The human urge to find things to which we can give our unqualified support never ceases to amaze me. In any dispute, the natural urge is to pick a side and assume that everything done by that side is ethical, just, and sensible. This compulsion is much on my mind lately as I ponder Iraq. One of the hardest things for me, a critic of our efforts in Iraq, has been my failing hope of finding some good guys I can root for, just so I can get to a somewhat comfortable psychological place.
When we invaded Iraq, my assumption was that the Sunni Arabs were the bad guys, and the Shiites, Kurds, and Marsh Arabs were the good guys. Saddam Hussein drew his power from the Sunni minority and spent a lot of his time suppressing and murdering Iraq’s other ethnic groups. As it turns out, I was right about the Sunnis, obviously they’re not all bad people, but Sunnis who lost out when their patron was deposed form the backbone of the insurgency.
As time has passed, however, my assumptions about the good guys have proven incorrect. Among the Shiites, there are many people (not just followers of Muqtada al-Sadr) who would prefer theocracy to democracy, and who are mostly interested in revenge on their former oppressors. Many of them don’t seem to respect women’s rights, and are downright Taliban-esque when it comes to respect for civil rights in general. I’m not saying they’re bad people, but I can’t give the Shiites my unqualified support.
Then there are the Kurds. Brutally oppressed and subjected to mass murder by Saddam’s regime, the Kurds have been sold out and screwed in every country where they reside. They were my early sympathetic favorite. They built a functioning state for themselves in the no fly zone that we enforced after the Gulf War, and there has been no Kurdish insurgency. However, Kurds have been running people out of every town that borders their lands in hopes that those towns will be placed under Kurdish control when Iraq’s federal system is put in place. Kurds are displacing Arabs, Turkmen, and members of Iraq’s Christian minorities and are all too glad to come in and play the toughs when the coalition forces need Iraqis to beat up on their fellow countrymen. The Kurdish leadership is acting out of self interest, and I’m sure Kurds are happy about it given their history of mistreatment, but again, not the good guys.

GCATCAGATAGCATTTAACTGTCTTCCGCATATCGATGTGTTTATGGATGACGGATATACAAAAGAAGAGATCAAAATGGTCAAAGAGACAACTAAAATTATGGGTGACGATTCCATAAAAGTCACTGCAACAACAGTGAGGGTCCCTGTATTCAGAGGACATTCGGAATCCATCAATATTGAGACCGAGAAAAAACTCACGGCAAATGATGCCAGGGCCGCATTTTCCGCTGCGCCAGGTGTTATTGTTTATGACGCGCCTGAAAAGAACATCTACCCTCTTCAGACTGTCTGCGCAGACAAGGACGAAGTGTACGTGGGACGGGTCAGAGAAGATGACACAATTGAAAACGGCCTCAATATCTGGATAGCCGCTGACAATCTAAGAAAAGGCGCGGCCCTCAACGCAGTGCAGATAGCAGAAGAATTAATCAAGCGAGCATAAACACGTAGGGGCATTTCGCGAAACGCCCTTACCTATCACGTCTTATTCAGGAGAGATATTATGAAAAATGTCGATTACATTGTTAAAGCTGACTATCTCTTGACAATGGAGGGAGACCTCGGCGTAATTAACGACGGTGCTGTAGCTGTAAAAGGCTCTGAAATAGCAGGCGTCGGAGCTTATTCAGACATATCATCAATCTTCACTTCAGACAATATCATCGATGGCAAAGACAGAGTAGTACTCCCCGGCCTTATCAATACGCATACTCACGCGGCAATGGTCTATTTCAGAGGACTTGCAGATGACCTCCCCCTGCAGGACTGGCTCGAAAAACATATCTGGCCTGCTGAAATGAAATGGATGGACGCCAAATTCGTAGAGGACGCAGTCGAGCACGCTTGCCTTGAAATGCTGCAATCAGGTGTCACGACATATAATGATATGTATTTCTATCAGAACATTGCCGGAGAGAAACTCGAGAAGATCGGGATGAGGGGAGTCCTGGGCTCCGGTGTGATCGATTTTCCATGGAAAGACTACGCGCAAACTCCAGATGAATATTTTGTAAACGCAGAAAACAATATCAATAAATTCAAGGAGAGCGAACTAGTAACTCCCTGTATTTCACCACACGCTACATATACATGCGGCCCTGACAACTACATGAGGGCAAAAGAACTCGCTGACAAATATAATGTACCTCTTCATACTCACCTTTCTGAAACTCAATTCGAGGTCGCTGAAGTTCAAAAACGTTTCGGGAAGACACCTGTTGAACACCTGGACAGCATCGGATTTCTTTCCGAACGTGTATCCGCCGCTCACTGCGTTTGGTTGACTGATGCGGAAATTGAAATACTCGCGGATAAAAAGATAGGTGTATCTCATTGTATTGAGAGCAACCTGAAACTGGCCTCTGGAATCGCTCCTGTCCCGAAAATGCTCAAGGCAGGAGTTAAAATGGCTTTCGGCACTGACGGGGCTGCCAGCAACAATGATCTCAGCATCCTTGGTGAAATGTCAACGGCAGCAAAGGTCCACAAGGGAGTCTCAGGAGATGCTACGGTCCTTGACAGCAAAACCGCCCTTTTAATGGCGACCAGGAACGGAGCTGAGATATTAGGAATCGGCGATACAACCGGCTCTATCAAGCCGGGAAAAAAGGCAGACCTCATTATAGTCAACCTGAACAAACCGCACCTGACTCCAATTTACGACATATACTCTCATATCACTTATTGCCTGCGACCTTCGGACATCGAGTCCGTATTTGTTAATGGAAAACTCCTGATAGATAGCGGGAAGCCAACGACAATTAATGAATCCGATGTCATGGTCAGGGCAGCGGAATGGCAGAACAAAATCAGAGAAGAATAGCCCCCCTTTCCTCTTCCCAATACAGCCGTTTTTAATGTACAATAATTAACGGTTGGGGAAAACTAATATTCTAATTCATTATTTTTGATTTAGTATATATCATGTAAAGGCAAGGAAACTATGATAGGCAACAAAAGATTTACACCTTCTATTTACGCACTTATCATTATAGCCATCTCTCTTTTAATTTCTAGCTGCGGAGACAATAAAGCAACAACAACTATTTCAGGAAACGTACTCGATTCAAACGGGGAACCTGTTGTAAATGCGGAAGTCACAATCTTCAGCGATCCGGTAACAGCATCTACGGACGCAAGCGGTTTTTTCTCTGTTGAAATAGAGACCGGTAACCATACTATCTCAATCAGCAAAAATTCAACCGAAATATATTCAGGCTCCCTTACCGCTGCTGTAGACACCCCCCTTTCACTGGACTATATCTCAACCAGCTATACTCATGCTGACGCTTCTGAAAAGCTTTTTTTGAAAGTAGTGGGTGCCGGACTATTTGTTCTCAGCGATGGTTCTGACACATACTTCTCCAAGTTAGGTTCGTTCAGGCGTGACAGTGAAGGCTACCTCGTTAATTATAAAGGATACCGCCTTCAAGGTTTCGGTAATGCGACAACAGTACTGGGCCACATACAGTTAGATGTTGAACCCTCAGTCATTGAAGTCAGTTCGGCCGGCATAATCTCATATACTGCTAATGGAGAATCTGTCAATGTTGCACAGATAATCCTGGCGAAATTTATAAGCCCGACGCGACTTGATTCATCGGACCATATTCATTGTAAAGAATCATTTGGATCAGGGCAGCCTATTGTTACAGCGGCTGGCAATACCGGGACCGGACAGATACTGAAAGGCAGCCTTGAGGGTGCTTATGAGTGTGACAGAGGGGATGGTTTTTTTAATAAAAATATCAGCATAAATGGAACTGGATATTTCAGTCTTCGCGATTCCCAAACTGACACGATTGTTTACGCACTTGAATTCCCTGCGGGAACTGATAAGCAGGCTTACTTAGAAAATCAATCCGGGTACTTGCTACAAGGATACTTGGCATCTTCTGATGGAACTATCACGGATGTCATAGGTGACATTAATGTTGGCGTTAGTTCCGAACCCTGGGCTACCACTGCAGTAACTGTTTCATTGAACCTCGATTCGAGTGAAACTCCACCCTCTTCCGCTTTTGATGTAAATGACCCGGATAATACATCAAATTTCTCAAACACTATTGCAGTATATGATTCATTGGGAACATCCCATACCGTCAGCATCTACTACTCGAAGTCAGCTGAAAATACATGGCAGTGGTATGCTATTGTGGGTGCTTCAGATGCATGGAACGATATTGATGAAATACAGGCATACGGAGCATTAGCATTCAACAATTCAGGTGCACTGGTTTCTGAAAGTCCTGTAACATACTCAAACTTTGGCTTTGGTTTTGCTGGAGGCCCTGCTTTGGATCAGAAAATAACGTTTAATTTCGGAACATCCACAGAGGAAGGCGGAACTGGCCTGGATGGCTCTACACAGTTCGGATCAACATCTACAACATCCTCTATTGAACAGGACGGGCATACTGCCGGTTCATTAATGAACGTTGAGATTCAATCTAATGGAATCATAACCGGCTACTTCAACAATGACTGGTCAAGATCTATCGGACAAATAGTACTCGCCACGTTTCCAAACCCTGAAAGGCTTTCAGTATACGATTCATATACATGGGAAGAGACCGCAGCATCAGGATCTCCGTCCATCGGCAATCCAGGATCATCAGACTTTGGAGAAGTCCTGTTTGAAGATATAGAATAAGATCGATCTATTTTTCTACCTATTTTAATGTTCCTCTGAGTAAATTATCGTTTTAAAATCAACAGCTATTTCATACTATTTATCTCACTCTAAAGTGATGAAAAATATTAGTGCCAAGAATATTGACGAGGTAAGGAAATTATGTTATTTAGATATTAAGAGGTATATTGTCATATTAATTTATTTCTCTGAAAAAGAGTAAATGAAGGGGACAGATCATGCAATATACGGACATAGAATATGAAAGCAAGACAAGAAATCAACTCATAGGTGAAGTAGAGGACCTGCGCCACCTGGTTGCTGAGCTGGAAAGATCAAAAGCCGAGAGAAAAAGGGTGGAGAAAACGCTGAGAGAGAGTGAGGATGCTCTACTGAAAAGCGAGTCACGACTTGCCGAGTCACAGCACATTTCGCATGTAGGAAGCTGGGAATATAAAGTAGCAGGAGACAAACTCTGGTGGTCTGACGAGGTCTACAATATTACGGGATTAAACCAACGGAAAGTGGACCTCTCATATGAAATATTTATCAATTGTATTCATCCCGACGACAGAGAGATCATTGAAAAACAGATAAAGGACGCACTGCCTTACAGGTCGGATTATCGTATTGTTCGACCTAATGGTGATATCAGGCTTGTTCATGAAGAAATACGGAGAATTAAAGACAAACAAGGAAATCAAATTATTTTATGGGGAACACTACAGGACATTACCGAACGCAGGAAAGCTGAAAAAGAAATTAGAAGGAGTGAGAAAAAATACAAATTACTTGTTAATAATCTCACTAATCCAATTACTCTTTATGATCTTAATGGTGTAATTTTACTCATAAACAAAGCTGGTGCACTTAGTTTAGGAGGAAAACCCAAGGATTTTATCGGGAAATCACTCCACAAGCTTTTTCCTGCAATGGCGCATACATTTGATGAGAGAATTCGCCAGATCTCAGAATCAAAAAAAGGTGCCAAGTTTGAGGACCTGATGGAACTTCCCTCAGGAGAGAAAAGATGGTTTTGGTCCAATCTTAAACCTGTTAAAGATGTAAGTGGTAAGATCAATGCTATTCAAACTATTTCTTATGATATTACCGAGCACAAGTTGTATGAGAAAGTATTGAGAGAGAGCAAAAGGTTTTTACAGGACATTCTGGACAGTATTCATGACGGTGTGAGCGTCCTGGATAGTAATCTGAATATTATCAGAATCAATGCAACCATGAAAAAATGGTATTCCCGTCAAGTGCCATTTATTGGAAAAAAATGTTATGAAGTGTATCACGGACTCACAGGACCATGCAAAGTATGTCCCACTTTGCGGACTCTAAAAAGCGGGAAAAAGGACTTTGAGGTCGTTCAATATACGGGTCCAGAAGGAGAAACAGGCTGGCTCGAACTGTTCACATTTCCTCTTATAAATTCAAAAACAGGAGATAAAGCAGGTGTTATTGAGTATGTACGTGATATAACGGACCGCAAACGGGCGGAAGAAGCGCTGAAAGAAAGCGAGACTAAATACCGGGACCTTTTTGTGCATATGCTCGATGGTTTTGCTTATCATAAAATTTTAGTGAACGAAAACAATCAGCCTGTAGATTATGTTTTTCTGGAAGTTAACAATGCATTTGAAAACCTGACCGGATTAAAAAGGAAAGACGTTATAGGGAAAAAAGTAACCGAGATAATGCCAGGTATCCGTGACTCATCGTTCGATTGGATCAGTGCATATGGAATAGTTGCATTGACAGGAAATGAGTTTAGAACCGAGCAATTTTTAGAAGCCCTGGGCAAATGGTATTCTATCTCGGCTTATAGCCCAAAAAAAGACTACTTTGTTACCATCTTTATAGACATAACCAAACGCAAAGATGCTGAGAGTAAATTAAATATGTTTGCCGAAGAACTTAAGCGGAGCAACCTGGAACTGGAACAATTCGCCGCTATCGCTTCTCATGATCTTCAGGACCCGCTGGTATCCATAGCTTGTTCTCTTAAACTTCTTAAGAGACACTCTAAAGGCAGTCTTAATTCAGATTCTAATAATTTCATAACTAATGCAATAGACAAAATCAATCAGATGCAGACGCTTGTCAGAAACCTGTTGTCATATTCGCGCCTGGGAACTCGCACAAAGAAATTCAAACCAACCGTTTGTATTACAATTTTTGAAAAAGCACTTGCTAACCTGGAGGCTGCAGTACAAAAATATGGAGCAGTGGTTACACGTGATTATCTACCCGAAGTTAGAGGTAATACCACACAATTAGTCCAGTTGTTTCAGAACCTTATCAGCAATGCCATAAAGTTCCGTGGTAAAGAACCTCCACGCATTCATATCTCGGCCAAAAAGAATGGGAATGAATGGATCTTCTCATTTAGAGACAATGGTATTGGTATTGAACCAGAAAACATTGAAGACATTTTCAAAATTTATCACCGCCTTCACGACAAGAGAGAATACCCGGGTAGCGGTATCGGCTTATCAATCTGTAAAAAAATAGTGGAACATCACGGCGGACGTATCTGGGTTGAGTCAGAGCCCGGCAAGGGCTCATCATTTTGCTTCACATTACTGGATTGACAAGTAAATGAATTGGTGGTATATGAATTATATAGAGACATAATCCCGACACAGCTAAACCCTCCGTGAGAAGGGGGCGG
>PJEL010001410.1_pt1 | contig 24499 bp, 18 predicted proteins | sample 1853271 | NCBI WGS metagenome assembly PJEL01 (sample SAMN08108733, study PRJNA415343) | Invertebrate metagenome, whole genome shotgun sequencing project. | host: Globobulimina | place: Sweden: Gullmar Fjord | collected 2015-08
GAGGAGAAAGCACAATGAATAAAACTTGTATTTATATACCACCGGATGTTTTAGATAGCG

You don’t read much about Iraq’s Turkmen population, maybe they’re the good guys? They were treated badly before the invasion, and other ethnic groups are treating them badly now because they’re not really numerous enough to defend themselves. Unfortunately, they don’t seem to be the good guys either, because the US is fighting them right now in the town of Tal Afar.
Then there are the coalition forces. I sure wanted to believe that we’re the good guys, but clearly that’s a mixed bag at best as well. Between conducting counterinsurgency via airstrikes, a massive program of torture at various detention centers around Iraq, and a plan for the occupation that wound up sinking Iraq into constant violence, the coalition isn’t worthy of unqualified support, either. And I think that explains why Americans haven’t accepted just how bad things are in Iraq right now. I’ve had to force myself to accept this complex situation in which everyone is tainted. I think most other people have chosen not to.